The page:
Looking to capitalize on the latest trends in face-mask innovation, 111 Skin is launching its Meso Infusion Micro Patches, small masks that use tiny cones made of hyaluronic acid and Vitamin C to deliver ingredients deeper into the skin, in Barneys New York and Space NK Apothecary in May.
The patches are meant to target expression lines around the eyes or other areas of the face. Cones made up of 95.5 percent hyaluronic acid and 4.5 percent Vitamin C dissolve after penetrating the skin to deliver the ingredients.
“The masks can be created in a way that they have very small prongs, and those prongs actually are the active ingredients,” said Yannis Alexandrides, founder of 111 Skin and plastic surgeon. “So instead of actually having the injection, one could apply the mask onto the skin and the prongs go through the skin…as they go inside the skin they gradually dissolve, giving all the active ingredients to the skin.”
The two ingredients are fused together when they are in a liquid state, and those micro droplets are structured into cone shapes that penetrate the skin. “I’ve tried them myself…it’s a feeling of clinging onto the skin,” Alexandrides said. Meso Therapy, a popular process among Alexandrides’ clientele at his 111 Harley Street clinic during which hyaluronic acid is directly injected into the skin, inspired the patches. That procedure was conceptually combined with patented innovation from Korea to create the Meso Infusion Micro Patches, according to the company.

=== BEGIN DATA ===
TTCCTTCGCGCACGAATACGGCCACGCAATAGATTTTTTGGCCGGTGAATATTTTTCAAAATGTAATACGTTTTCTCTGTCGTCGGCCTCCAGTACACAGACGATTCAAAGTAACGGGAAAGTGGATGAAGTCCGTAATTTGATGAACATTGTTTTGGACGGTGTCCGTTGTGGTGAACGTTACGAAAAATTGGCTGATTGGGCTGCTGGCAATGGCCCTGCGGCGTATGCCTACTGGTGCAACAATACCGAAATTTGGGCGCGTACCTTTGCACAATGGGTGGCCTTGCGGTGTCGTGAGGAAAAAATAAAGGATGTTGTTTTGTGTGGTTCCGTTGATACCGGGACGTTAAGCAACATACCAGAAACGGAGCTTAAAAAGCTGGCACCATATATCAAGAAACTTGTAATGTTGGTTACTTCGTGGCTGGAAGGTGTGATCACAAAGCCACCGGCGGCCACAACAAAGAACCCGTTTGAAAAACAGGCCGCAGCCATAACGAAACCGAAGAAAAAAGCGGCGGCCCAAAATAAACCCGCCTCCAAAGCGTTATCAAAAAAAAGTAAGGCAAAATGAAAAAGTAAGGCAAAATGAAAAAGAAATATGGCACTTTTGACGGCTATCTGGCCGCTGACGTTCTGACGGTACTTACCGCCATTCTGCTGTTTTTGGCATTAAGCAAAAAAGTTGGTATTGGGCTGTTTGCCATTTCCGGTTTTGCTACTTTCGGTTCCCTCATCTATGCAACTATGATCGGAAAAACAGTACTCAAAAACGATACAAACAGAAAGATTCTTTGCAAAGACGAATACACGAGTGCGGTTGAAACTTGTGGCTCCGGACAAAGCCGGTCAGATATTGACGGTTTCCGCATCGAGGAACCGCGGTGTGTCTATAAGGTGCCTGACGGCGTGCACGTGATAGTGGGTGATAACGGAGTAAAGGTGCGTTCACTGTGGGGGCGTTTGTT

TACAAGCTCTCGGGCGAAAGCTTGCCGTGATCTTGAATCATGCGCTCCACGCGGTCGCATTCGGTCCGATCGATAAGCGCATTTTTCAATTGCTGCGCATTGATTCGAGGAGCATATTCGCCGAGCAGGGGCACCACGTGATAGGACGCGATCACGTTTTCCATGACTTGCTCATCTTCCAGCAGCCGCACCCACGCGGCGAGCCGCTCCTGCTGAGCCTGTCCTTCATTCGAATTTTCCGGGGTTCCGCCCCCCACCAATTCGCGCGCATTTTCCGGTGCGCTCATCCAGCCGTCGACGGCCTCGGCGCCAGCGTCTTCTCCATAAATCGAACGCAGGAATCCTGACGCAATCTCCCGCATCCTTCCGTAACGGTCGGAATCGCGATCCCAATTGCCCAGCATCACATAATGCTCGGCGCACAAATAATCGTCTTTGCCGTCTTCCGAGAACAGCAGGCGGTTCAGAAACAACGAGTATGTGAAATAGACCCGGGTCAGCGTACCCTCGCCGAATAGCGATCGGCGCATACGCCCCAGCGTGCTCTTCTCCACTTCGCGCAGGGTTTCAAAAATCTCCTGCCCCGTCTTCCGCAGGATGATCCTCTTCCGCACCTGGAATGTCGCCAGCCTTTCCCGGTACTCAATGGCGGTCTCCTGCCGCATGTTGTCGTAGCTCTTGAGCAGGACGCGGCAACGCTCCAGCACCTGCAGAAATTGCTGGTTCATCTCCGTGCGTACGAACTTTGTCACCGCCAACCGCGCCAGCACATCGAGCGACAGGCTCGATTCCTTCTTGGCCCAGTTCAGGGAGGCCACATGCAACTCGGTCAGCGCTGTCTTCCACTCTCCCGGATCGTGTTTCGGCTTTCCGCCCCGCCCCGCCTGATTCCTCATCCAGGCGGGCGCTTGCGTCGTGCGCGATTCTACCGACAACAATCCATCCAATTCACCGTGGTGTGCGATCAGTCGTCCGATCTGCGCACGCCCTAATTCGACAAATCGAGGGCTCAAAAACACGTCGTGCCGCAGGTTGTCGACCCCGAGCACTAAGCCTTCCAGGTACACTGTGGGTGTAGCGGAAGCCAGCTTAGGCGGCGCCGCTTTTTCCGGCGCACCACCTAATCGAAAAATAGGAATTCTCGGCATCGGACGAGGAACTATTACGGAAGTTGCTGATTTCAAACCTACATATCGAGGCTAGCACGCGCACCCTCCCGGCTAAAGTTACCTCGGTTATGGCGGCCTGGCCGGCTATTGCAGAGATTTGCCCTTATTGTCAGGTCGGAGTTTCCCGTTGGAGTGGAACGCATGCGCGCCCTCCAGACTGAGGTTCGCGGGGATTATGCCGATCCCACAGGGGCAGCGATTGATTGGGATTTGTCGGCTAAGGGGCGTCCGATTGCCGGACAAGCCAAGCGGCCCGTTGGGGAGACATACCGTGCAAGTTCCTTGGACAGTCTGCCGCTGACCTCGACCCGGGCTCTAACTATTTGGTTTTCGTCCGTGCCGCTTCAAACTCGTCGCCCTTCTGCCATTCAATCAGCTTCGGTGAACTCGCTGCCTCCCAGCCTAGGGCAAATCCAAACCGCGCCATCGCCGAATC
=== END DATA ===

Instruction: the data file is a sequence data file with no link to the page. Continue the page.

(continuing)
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“They are comparable to using a serum for a month” says Eva Alexandrides, cofounder of 111 Skin, who is married to Yannis. More masks are likely to come, using different formulations of active ingredients, Alexandrides said.
The Meso Infusion Micro Patches come during a busy launch season for the brand, which also has three other products going into Barneys this spring: Y Lift Neck and Décolletage Serum, Y Lift Neck and Décolletage Mask and Celestial Black Diamond Emulsion. 111 Skin develops most of its products in Bulgaria.
Growth in the skin care category has slowed recently, but as sub-categories, both masks and clinical skin care have grown. The change is due, in part, to changing demands from millennial consumers, according to a report by NPD.